A man from Bangladesh who raped his roommate in a Kamloops townhouse three years ago has had his appeal dismissed by B.C.’s highest court.
Joyonto Joy, now 23, was an international student at Thompson Rivers University in August 2017 when a young woman moved into the off-campus rental he shared with another man.
On Aug. 23, 2017, eight days after she moved in, the three roommates decided to throw a small party and began drinking vodka.
During trial in B.C. Supreme Court in Kamloops last year, the woman, who cannot be named under a court-ordered publication ban, said she rejected sexual advances from Joy.
Court heard Joy carried on regardless. At some point in the night, the woman said, she found herself naked in Joy’s bed, engaged in sex.
The woman said she did not recall how she came to be in the bed and pushed back against Joy. She said he covered her mouth and continued with the sexual assault.
Joy denied ever having sex with the woman. In court, he said he was “not interested” in her, arguing she was not his type.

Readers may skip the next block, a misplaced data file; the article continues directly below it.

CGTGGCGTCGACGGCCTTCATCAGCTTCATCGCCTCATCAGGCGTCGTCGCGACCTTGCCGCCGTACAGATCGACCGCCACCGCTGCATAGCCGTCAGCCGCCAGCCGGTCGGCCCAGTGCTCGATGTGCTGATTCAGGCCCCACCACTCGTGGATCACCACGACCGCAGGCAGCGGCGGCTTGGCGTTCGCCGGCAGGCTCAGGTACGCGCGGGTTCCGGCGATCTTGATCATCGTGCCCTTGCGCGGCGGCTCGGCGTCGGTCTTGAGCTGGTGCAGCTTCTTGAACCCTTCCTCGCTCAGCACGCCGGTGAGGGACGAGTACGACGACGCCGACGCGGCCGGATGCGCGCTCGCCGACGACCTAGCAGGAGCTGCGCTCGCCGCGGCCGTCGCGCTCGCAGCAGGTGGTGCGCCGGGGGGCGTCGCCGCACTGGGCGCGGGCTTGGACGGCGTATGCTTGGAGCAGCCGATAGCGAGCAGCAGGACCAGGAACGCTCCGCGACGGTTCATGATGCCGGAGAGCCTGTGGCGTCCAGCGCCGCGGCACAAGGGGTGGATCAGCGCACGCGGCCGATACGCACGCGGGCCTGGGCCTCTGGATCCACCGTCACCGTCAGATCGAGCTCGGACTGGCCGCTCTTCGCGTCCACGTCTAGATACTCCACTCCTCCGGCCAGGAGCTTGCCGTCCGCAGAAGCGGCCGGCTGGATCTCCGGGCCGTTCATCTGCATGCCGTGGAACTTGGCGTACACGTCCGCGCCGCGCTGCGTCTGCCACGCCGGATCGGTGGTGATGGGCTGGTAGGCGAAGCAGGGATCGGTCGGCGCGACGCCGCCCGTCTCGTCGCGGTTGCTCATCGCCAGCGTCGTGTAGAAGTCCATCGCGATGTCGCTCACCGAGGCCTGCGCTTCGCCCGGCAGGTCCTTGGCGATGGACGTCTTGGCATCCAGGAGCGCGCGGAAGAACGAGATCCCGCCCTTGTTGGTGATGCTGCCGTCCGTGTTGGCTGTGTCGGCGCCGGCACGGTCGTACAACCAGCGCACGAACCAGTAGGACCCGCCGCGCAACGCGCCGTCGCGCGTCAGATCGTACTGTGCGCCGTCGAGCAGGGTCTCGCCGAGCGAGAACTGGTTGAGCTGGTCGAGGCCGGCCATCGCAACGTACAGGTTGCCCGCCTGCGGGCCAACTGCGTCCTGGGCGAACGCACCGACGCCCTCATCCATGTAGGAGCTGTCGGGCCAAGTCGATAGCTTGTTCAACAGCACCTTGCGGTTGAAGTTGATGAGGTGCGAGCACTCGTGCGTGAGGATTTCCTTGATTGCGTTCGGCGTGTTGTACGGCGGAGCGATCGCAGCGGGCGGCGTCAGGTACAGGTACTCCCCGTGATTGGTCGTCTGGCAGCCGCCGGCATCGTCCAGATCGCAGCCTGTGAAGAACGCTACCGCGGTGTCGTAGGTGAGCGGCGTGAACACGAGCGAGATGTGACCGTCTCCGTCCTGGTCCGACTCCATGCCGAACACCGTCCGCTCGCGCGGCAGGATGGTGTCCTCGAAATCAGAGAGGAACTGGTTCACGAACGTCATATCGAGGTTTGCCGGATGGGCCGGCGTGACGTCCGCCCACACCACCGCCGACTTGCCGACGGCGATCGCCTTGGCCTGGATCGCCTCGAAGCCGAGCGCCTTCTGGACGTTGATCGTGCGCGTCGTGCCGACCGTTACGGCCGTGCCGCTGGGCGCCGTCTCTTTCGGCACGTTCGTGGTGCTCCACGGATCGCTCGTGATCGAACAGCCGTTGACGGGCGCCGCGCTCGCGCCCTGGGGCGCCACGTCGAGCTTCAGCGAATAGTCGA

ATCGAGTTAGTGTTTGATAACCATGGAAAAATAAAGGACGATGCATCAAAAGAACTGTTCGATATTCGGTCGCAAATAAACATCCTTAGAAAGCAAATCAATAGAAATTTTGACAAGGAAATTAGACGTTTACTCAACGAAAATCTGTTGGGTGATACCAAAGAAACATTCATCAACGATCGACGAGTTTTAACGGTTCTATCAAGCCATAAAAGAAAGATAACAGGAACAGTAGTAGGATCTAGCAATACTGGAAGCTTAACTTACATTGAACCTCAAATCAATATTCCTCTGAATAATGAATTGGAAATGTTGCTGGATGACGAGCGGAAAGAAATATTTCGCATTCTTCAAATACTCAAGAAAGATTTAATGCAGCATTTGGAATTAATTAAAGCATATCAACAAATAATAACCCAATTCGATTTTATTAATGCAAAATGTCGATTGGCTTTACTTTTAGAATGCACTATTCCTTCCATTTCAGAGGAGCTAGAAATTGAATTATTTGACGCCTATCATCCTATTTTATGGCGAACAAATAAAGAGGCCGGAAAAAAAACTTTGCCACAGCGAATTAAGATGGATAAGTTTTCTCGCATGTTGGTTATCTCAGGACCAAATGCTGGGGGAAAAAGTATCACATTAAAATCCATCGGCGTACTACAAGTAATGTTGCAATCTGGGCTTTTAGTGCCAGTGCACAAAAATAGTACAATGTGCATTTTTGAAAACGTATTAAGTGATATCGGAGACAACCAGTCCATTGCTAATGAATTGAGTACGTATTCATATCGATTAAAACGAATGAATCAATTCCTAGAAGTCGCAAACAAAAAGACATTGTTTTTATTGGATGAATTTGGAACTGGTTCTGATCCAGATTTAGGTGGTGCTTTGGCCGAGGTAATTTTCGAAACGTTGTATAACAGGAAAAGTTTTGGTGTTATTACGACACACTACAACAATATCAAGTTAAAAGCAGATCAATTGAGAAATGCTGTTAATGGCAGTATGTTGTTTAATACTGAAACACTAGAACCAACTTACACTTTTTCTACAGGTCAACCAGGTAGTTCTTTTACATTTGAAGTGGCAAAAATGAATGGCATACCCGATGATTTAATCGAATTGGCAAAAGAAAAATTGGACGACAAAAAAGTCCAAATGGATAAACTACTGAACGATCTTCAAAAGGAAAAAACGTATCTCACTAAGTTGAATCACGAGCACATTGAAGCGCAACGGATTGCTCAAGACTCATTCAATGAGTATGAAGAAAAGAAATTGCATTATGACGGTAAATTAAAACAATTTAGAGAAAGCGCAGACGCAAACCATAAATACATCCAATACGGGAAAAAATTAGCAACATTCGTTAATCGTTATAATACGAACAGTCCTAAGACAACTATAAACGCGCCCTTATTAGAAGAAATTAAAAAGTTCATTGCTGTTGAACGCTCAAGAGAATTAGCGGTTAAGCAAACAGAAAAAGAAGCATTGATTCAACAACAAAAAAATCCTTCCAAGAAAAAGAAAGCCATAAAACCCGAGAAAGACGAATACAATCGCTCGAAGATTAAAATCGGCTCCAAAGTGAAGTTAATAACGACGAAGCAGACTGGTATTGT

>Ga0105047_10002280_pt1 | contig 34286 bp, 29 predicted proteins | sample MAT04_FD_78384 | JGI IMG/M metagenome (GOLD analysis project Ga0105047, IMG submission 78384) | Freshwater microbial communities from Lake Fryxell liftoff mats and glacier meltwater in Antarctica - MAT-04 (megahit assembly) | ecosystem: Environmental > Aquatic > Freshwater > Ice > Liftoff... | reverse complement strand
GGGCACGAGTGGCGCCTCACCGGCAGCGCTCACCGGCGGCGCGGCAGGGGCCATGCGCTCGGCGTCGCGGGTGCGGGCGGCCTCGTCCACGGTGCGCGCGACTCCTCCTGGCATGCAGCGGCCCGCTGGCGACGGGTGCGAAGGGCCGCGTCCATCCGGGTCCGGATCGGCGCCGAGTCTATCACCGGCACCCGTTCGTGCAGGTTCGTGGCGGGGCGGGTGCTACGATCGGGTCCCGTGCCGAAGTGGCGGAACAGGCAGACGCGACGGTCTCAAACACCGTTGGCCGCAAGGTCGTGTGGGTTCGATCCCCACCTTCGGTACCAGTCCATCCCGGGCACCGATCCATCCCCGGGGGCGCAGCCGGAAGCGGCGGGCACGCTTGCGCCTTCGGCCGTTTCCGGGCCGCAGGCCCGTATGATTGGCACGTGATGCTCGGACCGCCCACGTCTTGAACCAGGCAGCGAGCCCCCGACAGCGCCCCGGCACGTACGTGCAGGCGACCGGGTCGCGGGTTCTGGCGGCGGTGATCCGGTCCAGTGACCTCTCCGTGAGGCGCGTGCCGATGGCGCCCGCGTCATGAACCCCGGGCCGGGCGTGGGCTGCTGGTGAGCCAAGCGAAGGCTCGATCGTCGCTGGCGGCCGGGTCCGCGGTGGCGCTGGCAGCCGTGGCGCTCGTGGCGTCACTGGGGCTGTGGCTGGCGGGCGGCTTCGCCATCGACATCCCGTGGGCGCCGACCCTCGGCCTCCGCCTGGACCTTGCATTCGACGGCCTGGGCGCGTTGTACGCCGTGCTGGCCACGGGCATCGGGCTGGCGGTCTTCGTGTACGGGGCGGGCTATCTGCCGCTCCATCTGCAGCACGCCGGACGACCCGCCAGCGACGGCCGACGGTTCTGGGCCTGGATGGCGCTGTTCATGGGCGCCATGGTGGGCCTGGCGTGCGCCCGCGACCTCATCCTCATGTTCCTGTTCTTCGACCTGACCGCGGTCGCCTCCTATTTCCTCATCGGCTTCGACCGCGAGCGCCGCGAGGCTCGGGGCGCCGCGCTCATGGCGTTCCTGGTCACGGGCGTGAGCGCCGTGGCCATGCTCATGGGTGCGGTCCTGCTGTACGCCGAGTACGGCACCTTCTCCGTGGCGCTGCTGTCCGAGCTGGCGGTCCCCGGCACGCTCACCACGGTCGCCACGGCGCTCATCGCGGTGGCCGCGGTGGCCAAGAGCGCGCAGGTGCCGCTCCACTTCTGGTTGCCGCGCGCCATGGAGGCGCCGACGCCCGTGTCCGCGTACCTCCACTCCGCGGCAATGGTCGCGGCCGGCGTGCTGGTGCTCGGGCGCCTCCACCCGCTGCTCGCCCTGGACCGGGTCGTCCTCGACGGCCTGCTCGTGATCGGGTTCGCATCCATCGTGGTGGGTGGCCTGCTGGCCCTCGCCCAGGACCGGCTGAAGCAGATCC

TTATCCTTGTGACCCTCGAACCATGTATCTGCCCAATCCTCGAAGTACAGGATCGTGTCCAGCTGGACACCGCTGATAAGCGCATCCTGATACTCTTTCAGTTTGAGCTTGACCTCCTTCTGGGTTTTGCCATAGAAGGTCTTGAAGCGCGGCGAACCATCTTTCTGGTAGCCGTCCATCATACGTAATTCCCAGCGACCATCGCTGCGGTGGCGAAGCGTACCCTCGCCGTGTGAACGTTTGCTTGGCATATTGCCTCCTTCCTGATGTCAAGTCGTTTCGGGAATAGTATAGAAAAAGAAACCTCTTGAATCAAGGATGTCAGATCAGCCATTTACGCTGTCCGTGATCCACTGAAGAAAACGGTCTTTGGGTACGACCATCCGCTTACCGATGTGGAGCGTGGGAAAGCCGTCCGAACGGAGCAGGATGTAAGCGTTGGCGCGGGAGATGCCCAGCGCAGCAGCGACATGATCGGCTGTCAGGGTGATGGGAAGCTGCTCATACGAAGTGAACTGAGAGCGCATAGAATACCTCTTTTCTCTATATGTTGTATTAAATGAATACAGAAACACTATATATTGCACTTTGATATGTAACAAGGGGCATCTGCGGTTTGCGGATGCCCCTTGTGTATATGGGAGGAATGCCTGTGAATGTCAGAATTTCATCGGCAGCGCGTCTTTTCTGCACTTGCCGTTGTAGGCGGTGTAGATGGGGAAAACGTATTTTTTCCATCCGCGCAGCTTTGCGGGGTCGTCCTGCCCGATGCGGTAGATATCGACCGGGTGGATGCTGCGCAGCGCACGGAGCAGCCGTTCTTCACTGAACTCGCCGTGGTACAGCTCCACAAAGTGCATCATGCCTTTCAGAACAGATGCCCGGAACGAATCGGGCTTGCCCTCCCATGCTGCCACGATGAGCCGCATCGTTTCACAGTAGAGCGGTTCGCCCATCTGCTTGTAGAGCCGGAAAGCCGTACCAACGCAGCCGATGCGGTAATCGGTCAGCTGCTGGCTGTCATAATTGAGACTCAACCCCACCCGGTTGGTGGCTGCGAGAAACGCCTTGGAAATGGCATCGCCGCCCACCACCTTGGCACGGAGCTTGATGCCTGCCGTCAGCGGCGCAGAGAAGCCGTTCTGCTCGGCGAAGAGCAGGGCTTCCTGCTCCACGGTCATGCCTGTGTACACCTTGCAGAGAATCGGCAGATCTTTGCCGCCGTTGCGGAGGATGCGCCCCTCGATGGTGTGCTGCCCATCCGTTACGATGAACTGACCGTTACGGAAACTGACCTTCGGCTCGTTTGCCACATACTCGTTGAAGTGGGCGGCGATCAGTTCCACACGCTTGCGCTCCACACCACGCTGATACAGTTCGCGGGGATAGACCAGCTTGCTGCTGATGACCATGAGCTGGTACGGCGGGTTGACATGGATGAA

Calling the case “a classic he-said, she-said,” B.C. Supreme Court Justice Dev Dley said Joy’s story did not add up. Dley found him guilty of sexual assault and later sentenced Joy to two years in prison.
Joy appealed his conviction, arguing Dley misunderstood the evidence. He said Dley mistakenly found that Joy said he was not aroused by his interactions with the woman.
In a decision made public on Wednesday, a three-judge B.C. Court of Appeal panel dismissed Joy’s claim, ruling his evidence was not misapprehended by Dley.
“In my opinion, the judge succinctly captured the essence of the evidence as it related to the fundamentals of the defence position — namely that sexual intercourse did not happen,” B.C. Court of Appeal Justice David Harris wrote in his decision. “The judge gave a thorough explanation of his reasons for rejecting Mr. Joy’s account of the events.”
Joy is expected to face deportation from Canada at the conclusion of his sentence.